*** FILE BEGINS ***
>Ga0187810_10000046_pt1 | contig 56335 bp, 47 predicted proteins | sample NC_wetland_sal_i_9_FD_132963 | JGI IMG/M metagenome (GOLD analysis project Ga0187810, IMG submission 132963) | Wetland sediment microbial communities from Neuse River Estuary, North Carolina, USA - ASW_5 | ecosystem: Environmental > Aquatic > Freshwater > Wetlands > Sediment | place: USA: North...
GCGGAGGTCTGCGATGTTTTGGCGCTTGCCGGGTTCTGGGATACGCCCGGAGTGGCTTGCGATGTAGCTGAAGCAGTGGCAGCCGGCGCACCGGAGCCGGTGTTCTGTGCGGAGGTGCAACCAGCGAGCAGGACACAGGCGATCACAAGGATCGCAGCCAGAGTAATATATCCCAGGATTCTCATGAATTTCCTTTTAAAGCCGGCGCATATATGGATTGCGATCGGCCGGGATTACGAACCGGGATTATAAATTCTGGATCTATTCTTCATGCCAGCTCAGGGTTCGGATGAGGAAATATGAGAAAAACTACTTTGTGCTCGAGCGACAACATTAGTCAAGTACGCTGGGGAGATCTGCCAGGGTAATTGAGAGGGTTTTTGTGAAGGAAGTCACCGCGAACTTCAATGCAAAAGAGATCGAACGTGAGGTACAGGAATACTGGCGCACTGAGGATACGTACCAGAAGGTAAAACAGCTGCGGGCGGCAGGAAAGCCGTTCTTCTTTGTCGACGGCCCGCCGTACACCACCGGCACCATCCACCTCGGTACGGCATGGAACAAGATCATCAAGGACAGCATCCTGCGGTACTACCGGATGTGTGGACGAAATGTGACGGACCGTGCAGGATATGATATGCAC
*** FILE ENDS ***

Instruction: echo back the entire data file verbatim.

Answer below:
>Ga0187810_10000046_pt1 | contig 56335 bp, 47 predicted proteins | sample NC_wetland_sal_i_9_FD_132963 | JGI IMG/M metagenome (GOLD analysis project Ga0187810, IMG submission 132963) | Wetland sediment microbial communities from Neuse River Estuary, North Carolina, USA - ASW_5 | ecosystem: Environmental > Aquatic > Freshwater > Wetlands > Sediment | place: USA: North...
GCGGAGGTCTGCGATGTTTTGGCGCTTGCCGGGTTCTGGGATACGCCCGGAGTGGCTTGCGATGTAGCTGAAGCAGTGGCAGCCGGCGCACCGGAGCCGGTGTTCTGTGCGGAGGTGCAACCAGCGAGCAGGACACAGGCGATCACAAGGATCGCAGCCAGAGTAATATATCCCAGGATTCTCATGAATTTCCTTTTAAAGCCGGCGCATATATGGATTGCGATCGGCCGGGATTACGAACCGGGATTATAAATTCTGGATCTATTCTTCATGCCAGCTCAGGGTTCGGATGAGGAAATATGAGAAAAACTACTTTGTGCTCGAGCGACAACATTAGTCAAGTACGCTGGGGAGATCTGCCAGGGTAATTGAGAGGGTTTTTGTGAAGGAAGTCACCGCGAACTTCAATGCAAAAGAGATCGAACGTGAGGTACAGGAATACTGGCGCACTGAGGATACGTACCAGAAGGTAAAACAGCTGCGGGCGGCAGGAAAGCCGTTCTTCTTTGTCGACGGCCCGCCGTACACCACCGGCACCATCCACCTCGGTACGGCATGGAACAAGATCATCAAGGACAGCATCCTGCGGTACTACCGGATGTGTGGACGAAATGTGACGGACCGTGCAGGATATGATATGCAC